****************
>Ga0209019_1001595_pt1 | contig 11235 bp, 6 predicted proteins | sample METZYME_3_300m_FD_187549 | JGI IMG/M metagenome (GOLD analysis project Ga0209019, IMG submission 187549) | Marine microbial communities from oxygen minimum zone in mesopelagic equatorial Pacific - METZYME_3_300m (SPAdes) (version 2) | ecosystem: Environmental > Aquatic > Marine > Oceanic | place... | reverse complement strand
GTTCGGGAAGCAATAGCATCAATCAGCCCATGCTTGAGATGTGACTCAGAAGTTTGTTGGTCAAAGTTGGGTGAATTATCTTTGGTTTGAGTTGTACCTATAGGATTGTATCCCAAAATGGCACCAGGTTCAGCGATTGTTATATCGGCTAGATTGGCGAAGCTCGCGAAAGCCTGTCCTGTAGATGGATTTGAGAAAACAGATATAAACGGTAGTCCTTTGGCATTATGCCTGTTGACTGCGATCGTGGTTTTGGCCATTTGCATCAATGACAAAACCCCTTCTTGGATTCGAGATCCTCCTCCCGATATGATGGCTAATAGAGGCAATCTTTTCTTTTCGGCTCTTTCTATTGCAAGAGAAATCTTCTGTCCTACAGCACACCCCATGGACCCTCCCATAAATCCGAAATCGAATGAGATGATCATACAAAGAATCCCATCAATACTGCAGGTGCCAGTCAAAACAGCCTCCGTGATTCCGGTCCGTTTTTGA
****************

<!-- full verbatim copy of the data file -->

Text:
>Ga0209019_1001595_pt1 | contig 11235 bp, 6 predicted proteins | sample METZYME_3_300m_FD_187549 | JGI IMG/M metagenome (GOLD analysis project Ga0209019, IMG submission 187549) | Marine microbial communities from oxygen minimum zone in mesopelagic equatorial Pacific - METZYME_3_300m (SPAdes) (version 2) | ecosystem: Environmental > Aquatic > Marine > Oceanic | place... | reverse complement strand
GTTCGGGAAGCAATAGCATCAATCAGCCCATGCTTGAGATGTGACTCAGAAGTTTGTTGGTCAAAGTTGGGTGAATTATCTTTGGTTTGAGTTGTACCTATAGGATTGTATCCCAAAATGGCACCAGGTTCAGCGATTGTTATATCGGCTAGATTGGCGAAGCTCGCGAAAGCCTGTCCTGTAGATGGATTTGAGAAAACAGATATAAACGGTAGTCCTTTGGCATTATGCCTGTTGACTGCGATCGTGGTTTTGGCCATTTGCATCAATGACAAAACCCCTTCTTGGATTCGAGATCCTCCTCCCGATATGATGGCTAATAGAGGCAATCTTTTCTTTTCGGCTCTTTCTATTGCAAGAGAAATCTTCTGTCCTACAGCACACCCCATGGACCCTCCCATAAATCCGAAATCGAATGAGATGATCATACAAAGAATCCCATCAATACTGCAGGTGCCAGTCAAAACAGCCTCCGTGATTCCGGTCCGTTTTTGA